Some people believe that raising a cat is easy. After all, cats don’t require daily walks, and they’re easily trained to use litter boxes. But if we’re being honest here, cats can be quite a handful to deal with.
They get cranky, walk away when you want to cuddle, and accidentally —or not-so-accidentally— scratch you while you’re playing.
These are all behaviors we’re pretty used to when living with cats. The same can’t be said about a mother cat biting and kicking its kittens. For cat owners who have not experienced their cat giving birth before, this can come as a rather shocking experience.
In this article, we’re going to discuss why your mother cat is behaving this way and how you can help deal with it.
Mother Cat Biting And Kicking Kittens: A Summary
A mother cat might start biting and kicking her kittens because she’s either training them how to survive or showing them she’s in charge. As long as she’s not causing a serious injury and there’s no blood, you have nothing to worry about. If damage does occur, keep them separated from each other.
Why Your Cat Is Biting And Kicking Her Kittens
There are multiple reasons your cat might be acting a tad bit aggressive towards her newly born kittens. While it is entirely normal most of the time, there are other times when it can get a little out of hand—knowing when you need to interfere and when not to is essential as their owner.
The main reason you’ll see a mother cat act roughly towards her kittens is that she’s trying to show them the skills needed to survive in the real world. She’s likely demonstrating how to act, fight, and hunt for whatever situation they may encounter away from the safe comfort of their home.
She might also be trying to make them understand that she’s the one in charge as long as they’re in the house.
Usually, you won’t need to interfere here as the mother is not doing any real damage to her kittens. However, This is not always the case. Here are all the reasons why your mother cat is rough towards her kittens and what you can do to help them.
Young Cats With No Maternal Knowledge
There are cases where the mother cat is still a kitten herself. Being a few months old, young cats usually don’t know how to deal with their newly acquired responsibilities.
They’re often confused, so they either look for help from you, or they’ll unknowingly play a little too hard with their kittens. Of course, this might cause the kittens some distress from the rough treatment.
Usually, cats like this will carry their kittens around a lot, accidentally sit or sleep on them, kick them multiple times while playing, and not give the kittens the attention they need.
Cats Get Jealous Too!
Another reason why your cat is being violent towards her kittens is jealousy. While pregnant, cats are usually showered with love and care by their owners. Getting cuddled whenever they needed, provided with the best food quality, and seeing their bowl full without them needing to demand a refill.
Throughout this period, your cat gets used to this undivided attention.
However, once they give birth, they might feel like you’re focusing a little too much on the new family additions and neglecting them.
Even if you aren’t necessarily ignoring the mother, her being used to your complete attention before all of this ordeal will cause her to get jealous of her kittens. And in return, act aggressively or ignore them.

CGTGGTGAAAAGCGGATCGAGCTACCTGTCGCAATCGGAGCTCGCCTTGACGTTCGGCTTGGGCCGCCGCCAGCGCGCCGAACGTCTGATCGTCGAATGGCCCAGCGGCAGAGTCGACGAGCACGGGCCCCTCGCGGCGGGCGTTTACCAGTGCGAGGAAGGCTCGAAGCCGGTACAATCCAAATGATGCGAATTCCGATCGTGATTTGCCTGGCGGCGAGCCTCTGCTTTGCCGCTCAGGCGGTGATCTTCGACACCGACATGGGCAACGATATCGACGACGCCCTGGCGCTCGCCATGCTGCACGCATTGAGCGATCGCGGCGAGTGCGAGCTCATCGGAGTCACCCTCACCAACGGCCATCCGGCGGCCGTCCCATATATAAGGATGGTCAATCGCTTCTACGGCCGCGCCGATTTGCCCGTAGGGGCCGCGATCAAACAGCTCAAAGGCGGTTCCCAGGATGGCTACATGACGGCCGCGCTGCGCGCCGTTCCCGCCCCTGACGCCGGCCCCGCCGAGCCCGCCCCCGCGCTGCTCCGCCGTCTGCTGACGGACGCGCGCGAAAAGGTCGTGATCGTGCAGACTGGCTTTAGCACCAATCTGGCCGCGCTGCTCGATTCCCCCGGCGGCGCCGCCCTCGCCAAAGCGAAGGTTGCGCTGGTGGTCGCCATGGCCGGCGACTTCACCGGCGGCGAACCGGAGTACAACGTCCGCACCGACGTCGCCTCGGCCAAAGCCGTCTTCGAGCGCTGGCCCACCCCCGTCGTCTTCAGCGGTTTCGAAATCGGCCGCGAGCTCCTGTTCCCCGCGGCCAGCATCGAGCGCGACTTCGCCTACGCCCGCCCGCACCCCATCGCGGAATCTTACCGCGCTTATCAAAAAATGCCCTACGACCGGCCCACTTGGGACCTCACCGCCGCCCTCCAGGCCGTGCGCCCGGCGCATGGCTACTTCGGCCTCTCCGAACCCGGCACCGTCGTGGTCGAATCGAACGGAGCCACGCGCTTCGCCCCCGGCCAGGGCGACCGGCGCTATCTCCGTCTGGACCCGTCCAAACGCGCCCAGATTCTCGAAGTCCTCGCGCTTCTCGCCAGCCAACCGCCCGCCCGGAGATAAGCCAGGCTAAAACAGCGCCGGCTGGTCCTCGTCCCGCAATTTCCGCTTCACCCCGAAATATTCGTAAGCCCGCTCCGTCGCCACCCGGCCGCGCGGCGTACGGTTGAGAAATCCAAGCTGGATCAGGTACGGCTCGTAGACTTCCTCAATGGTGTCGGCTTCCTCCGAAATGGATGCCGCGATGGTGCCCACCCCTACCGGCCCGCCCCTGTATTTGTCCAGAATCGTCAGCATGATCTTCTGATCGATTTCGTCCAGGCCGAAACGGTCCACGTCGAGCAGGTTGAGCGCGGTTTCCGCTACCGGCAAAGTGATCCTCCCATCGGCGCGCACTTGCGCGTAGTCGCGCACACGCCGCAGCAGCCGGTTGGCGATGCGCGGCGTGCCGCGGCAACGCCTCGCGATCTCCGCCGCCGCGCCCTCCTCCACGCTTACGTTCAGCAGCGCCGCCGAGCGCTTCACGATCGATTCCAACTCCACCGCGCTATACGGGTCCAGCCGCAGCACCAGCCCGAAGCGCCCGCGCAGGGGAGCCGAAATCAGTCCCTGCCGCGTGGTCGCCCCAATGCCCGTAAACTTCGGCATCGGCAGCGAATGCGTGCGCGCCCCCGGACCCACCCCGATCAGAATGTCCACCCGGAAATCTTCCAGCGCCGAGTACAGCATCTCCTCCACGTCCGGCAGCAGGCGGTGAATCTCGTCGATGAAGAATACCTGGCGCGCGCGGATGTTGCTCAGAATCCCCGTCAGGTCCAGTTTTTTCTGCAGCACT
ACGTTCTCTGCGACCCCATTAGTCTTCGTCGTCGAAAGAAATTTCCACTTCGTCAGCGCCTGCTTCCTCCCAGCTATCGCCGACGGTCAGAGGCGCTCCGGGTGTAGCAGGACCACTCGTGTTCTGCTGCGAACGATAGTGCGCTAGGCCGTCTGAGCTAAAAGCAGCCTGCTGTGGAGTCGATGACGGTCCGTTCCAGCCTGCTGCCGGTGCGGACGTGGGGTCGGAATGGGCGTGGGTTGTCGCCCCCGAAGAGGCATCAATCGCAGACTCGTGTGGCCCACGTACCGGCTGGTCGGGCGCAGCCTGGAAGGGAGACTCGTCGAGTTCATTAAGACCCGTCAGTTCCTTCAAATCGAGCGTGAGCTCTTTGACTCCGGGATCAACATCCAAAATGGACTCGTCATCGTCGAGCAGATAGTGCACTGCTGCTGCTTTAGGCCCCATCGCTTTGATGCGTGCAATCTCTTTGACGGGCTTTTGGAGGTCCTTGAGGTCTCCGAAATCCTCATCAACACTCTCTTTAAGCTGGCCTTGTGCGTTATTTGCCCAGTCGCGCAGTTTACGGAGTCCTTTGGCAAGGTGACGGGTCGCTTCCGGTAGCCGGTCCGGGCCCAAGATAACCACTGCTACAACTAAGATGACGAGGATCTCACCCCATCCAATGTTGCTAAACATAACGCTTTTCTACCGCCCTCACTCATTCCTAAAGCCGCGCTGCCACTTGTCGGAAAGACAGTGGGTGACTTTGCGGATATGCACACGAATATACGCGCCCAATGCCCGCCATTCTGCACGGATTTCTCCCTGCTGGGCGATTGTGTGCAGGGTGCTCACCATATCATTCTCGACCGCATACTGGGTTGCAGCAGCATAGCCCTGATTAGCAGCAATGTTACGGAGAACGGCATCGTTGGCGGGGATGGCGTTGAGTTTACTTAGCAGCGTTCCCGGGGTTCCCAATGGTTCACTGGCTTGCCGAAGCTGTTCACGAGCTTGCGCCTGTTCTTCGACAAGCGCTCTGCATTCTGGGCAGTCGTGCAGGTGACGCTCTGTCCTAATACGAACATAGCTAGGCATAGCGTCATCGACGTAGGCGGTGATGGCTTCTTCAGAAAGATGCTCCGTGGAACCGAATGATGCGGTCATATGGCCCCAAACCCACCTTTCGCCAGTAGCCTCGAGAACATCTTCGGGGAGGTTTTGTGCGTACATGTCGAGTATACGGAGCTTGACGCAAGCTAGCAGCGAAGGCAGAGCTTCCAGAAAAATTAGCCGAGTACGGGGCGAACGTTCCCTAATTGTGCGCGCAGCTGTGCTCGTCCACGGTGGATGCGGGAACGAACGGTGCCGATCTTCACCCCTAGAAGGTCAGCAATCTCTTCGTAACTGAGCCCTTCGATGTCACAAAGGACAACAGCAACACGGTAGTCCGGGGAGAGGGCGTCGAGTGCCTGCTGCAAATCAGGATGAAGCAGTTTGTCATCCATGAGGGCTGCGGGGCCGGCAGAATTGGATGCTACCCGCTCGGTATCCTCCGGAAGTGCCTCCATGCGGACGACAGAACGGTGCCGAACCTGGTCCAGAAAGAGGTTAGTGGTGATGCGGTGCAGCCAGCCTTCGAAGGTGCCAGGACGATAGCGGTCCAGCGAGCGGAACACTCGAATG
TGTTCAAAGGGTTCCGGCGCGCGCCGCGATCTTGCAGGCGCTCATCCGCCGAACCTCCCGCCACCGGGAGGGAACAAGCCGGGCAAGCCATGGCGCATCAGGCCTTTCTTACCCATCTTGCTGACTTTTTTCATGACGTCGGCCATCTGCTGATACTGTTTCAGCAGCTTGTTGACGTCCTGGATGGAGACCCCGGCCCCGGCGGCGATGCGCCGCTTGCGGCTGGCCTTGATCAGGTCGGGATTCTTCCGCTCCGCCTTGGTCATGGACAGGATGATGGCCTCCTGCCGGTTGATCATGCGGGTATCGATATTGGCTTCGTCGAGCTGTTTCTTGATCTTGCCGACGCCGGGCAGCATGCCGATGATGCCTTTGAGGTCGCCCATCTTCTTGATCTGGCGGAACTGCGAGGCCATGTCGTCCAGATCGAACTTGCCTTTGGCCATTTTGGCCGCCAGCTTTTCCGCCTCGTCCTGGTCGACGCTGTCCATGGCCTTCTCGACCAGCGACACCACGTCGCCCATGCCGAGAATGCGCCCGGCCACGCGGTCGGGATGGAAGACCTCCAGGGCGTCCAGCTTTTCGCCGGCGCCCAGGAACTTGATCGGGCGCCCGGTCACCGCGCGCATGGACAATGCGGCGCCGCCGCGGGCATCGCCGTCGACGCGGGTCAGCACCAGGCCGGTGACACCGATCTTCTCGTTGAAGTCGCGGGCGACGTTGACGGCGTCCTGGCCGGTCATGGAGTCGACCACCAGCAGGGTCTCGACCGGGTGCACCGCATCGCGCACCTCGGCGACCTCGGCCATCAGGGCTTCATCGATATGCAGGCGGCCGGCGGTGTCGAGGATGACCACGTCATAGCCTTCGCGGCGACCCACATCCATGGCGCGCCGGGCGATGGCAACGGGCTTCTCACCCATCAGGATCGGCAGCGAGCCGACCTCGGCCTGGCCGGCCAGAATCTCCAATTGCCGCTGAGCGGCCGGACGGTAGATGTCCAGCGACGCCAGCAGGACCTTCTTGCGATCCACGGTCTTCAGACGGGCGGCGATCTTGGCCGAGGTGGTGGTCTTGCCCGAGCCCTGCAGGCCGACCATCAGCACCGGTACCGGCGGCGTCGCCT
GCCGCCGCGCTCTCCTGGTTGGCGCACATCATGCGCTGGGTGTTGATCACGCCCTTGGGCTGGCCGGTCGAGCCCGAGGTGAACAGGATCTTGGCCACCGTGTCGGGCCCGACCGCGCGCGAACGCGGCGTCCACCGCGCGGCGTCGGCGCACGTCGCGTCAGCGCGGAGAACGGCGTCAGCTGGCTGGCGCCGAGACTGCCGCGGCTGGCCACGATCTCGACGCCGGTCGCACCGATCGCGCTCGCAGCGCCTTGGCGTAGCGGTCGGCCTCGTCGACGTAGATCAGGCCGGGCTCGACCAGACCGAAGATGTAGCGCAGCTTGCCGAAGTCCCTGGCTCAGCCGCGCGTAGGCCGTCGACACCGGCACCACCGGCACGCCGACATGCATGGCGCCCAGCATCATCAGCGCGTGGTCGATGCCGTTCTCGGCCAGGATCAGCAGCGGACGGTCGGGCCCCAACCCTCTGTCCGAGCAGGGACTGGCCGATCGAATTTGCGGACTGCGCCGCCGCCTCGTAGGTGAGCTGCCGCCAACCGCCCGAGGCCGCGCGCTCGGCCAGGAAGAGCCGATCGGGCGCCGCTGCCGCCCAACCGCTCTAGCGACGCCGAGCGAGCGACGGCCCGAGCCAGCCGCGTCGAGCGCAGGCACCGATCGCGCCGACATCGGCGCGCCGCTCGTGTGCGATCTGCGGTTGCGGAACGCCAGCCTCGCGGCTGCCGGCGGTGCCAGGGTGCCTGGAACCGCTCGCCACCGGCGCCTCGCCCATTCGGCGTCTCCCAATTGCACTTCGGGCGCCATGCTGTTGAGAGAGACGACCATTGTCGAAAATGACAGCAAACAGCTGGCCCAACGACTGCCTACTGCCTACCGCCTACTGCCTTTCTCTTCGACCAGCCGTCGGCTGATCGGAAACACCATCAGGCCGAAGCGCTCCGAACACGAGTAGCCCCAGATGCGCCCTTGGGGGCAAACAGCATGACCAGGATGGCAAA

Sick Or Deformed Kitten
Most of the previous cases were on the mild end of the spectrum, with your mother cat simply being rough with her kittens but not causing any actual damage.
This, unfortunately, is not always the case. There are situations in which your cat will take it too far and seriously injure her kitten, or in a worst-case scenario, kill it.
Cats tend to do that when there’s something wrong with the kitten —It can either be a type of deformity or sickness—sometimes, there’s nothing wrong at all, but you’ll notice that your cat is still hurting the kitten or completely neglecting it.
How You Can Help Your Cat When This Happens
The best thing to do when you notice your cat hurting her kitten to the point of injury or bleeding is to separate them. Make sure to keep the mother away from the little one as much as possible. Only allow interaction when you’re there to supervise them, so you can intervene if anything dangerous occurs.
In cases like this, the kitten is usually too young and still requires maternal care, so be sure to keep her warm as much as possible, help her when it’s time to use the litter box, and provide her with the needed nutrition to eat.
If it’s too soon to feed her normal food to replace her mother’s milk, you can feed her kitten formula specially made for baby cats.
Try to avoid giving her regular cow milk or milk intended for human babies as much as possible because they might cause her to become sick later on.
Make sure to arrange an appointment with your vet and take both the mother and all her kittens to check for any abnormalities and for tips on how to deal with them.
When To Return The Kitten To the Mother
Only return the kitten back once it’s grown, and you notice the mother accepting and getting used to its presence. You can also ask your vet for the appropriate time to make sure you don’t return it too soon or wait too long.
In this article, we discussed the multiple reasons why a mother cat is biting and kicking kittens and how you can help them get through this phase. Hopefully, after close supervision and, of course, love and care towards both parties, the mother and kitten can return to each other’s side.
And you can finally spoil the little feline family as much as you were looking forward to!